This editorial is one in a series of occasional reflections on figures in Church history, following a chronological sequence as they appear.


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Letters to the Editor

Church of Ireland-Methodist interchangeability of ministry

It is common ground that Richard Hooker (c.1554- 1600) was Anglicanism’s greatest and most effective defender of episcopal order (C. D. C. Armstrong, Gazette, 2nd August) and insisted upon the norm of episcopal ordination, but it is also indisputable that he allowed an exception to this (Of the Laws of Ecclesiastical Polity, Book VII, Chapter xiv §7): “Another extraordinary kind of vocation is, when the exigence of necessity doth constrain to leave the usual ways of the Church which otherwise we would willingly keep; where the Church must needs to have some ordained, and neither hath nor can have possibly a Bishop to ordain.

In case of such necessity, the ordinary institution of God hath given oftentimes, and may give, place. And therefore we are not simply without exception to urge a lineal descent of power from the Apostles by continued succession of Bishops in every effectual ordination. These cases of inevitable necessity excepted, none may ordain but only Bishops … ”

The exception is theologically significant in that it allows a distinction between a means of grace (which episcopal ordination certainly is) and an exclusive means of grace – which it manifestly isn’t – and that is highly relevant to the present Church of Ireland- Methodist proposals for the interchange of ministries which are of such a character as to be worthy of support by those of all ecclesial backgrounds within our Church.

Michael Kennedy (Canon) Lisnadill Rectory 60 Newtownhamilton Road Armagh BT60 2PW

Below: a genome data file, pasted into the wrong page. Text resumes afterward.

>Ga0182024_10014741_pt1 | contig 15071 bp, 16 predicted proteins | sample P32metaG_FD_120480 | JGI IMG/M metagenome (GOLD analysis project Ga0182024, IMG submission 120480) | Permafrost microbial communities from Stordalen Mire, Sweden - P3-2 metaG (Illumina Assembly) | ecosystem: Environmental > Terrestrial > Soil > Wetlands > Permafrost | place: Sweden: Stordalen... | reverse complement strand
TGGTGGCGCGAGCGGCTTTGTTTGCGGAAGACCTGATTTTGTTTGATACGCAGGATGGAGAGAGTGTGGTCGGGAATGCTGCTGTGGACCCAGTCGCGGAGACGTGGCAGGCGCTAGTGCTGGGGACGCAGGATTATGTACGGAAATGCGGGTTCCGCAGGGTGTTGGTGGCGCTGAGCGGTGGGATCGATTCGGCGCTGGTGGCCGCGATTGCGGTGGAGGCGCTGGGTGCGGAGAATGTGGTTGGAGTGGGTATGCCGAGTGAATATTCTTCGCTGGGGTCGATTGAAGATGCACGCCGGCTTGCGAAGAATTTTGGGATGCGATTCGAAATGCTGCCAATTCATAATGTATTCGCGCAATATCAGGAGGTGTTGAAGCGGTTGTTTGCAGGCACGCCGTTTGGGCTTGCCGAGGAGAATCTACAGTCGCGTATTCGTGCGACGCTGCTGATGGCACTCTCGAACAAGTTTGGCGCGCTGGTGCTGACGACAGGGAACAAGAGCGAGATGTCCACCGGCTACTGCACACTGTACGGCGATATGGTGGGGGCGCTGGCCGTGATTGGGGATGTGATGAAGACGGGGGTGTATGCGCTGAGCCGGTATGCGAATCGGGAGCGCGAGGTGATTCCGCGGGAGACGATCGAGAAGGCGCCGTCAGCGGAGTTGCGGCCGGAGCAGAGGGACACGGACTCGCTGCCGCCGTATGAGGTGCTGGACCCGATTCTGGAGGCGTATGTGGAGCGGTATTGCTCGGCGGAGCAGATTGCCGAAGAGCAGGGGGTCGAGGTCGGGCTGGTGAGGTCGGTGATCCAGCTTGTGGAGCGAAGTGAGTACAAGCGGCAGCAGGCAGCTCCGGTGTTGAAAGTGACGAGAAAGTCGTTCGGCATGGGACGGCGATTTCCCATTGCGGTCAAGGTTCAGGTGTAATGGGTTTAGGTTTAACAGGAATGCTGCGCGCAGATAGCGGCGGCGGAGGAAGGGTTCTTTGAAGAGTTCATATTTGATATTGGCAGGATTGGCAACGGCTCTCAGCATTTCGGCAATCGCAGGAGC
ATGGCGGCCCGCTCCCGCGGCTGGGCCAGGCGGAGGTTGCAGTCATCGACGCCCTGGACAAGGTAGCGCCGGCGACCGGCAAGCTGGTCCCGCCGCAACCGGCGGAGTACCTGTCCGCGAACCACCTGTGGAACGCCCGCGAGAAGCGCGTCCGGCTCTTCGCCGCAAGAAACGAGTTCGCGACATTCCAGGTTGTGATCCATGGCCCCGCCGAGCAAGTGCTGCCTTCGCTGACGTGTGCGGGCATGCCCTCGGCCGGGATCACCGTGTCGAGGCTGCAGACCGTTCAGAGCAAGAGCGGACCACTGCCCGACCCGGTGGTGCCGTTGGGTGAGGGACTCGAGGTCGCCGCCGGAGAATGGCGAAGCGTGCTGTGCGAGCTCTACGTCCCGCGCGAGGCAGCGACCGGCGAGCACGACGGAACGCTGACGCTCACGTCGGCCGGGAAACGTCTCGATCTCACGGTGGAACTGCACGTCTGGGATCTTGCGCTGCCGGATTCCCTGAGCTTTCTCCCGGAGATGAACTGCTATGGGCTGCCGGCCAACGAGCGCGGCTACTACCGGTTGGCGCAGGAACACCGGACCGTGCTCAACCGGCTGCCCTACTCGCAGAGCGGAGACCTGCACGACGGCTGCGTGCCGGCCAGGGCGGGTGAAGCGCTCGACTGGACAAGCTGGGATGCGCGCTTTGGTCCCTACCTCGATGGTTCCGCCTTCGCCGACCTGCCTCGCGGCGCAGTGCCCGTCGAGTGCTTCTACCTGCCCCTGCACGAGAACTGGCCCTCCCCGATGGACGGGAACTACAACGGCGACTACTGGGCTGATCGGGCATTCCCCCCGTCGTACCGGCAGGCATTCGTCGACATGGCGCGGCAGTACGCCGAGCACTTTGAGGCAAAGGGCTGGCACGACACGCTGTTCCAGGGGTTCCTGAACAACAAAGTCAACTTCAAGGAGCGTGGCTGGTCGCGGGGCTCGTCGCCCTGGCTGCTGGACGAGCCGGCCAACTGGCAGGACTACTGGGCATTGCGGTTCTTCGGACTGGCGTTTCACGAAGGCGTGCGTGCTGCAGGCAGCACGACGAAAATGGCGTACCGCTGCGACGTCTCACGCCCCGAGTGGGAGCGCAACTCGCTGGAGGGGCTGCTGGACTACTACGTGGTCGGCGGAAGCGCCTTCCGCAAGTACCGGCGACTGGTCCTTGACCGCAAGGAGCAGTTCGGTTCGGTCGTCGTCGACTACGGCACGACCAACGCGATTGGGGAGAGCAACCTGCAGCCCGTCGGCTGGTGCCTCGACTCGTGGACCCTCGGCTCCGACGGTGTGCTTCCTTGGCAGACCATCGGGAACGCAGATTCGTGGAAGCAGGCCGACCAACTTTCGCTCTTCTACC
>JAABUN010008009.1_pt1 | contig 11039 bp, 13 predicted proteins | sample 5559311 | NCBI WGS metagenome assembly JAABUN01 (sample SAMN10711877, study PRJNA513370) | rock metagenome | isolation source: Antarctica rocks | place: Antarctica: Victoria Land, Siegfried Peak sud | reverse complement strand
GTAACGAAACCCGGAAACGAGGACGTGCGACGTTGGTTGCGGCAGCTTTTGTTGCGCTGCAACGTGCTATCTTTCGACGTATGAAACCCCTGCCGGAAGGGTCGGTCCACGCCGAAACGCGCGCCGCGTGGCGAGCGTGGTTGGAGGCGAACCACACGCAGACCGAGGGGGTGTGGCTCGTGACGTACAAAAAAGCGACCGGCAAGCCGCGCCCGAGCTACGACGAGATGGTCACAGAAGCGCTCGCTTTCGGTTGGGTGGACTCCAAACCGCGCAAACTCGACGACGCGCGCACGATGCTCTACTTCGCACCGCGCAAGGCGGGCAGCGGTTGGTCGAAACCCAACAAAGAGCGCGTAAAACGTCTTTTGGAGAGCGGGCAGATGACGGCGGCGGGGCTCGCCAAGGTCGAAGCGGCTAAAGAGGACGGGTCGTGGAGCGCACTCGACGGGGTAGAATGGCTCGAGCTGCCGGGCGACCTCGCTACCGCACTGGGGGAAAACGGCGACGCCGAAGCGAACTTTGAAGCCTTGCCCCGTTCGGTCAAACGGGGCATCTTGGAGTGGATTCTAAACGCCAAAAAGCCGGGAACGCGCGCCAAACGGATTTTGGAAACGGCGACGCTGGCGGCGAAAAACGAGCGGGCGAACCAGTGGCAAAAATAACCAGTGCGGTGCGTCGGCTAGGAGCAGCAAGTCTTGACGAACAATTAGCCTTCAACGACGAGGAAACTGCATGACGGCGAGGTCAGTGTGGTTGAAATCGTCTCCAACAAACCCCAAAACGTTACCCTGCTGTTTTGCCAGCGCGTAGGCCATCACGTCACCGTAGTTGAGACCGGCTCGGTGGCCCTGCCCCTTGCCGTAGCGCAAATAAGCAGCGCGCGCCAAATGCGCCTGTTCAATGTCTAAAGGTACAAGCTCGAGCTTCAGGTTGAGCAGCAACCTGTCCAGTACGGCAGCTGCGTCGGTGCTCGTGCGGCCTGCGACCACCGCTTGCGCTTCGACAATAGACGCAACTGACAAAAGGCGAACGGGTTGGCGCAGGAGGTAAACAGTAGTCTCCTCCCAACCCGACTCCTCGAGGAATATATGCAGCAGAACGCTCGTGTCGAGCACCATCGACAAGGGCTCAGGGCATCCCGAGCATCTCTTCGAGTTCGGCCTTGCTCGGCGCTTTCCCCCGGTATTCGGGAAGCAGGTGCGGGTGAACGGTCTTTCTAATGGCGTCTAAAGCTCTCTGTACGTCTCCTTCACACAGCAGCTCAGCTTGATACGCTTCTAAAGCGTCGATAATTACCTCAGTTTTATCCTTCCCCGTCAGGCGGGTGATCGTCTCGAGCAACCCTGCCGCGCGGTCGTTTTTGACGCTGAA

In relation to Church of Ireland-Methodist interchangeability of ministries, there are some issues which still need to be resolved, despite Barry Forde’s comments (Letter, Gazette, 5th July).

The main problem seems to arise over the interpretation of the Preface to the Ordinal in BCP 2004 (p. 518) which is a statement of the doctrine of the Sacred Ministry, consisting of three distinct orders in continuous succession from “the Apostles’ time”.

This is the “historic episcopate”, a term which appears to be accepted by the Covenant Council (General Synod Reports, 2011, p. 367).

I have strong suspicions that the term ‘episcopal minister’ has been chosen to avoid the use of the term ‘bishop’.

The Covenant Council reports appear vague as to the status of Methodist Presidents installed prior to the enactment of the ‘interchangeability’ Canon.

Are they to be considered as ‘episcopal ministers’, despite not being episcopally consecrated, and invited to participate in Church of Ireland episcopal consecrations (General Synod Reports, 2011 p. 367)? This would be a radical departure from the practice of the Church of Ireland, where, up to now, in the case of non-Anglicans, only duly consecrated bishops, such as Old Catholic bishops from the Union of Utrecht, have taken part.

I wonder if these proposals would place the Church of Ireland in the position of acting in a manner “incompatible with the (Anglican Communion) Covenant” (Covenant para. 4.2.6, in General Synod Reports, 2010, p. 244).

The General Synod “subscribed” the Anglican Communion Covenant in 2011 and therefore must be bound by its terms. In relation to the Sacred Ministry, it states: “Each Church affirms … the historic episcopate, locally adapted in the methods of its administration to the varying needs of the nations and peoples called of God into the unity of the Church.” (Para. 1.1.6, ibid., p. 237)

I rather doubt if the statement by the Covenant Council that the historic episcopate is “embodied in the Methodist Conference” with a “personal expression” of it given by the Methodist Presidents is really satisfactory. It seems to go beyond a normal interpretation of the historic episcopate, particularly as the Methodist Presidents have not, at least to date, received episcopal consecration by bishops in the historic succession.

Charles Jury Belfast BT9

Note: In the interests of all concerned – and not least of the interchangeability plan itself – the Gazette has sought official clarification of various aspects of this subject from the central Church and will report any response. – Editor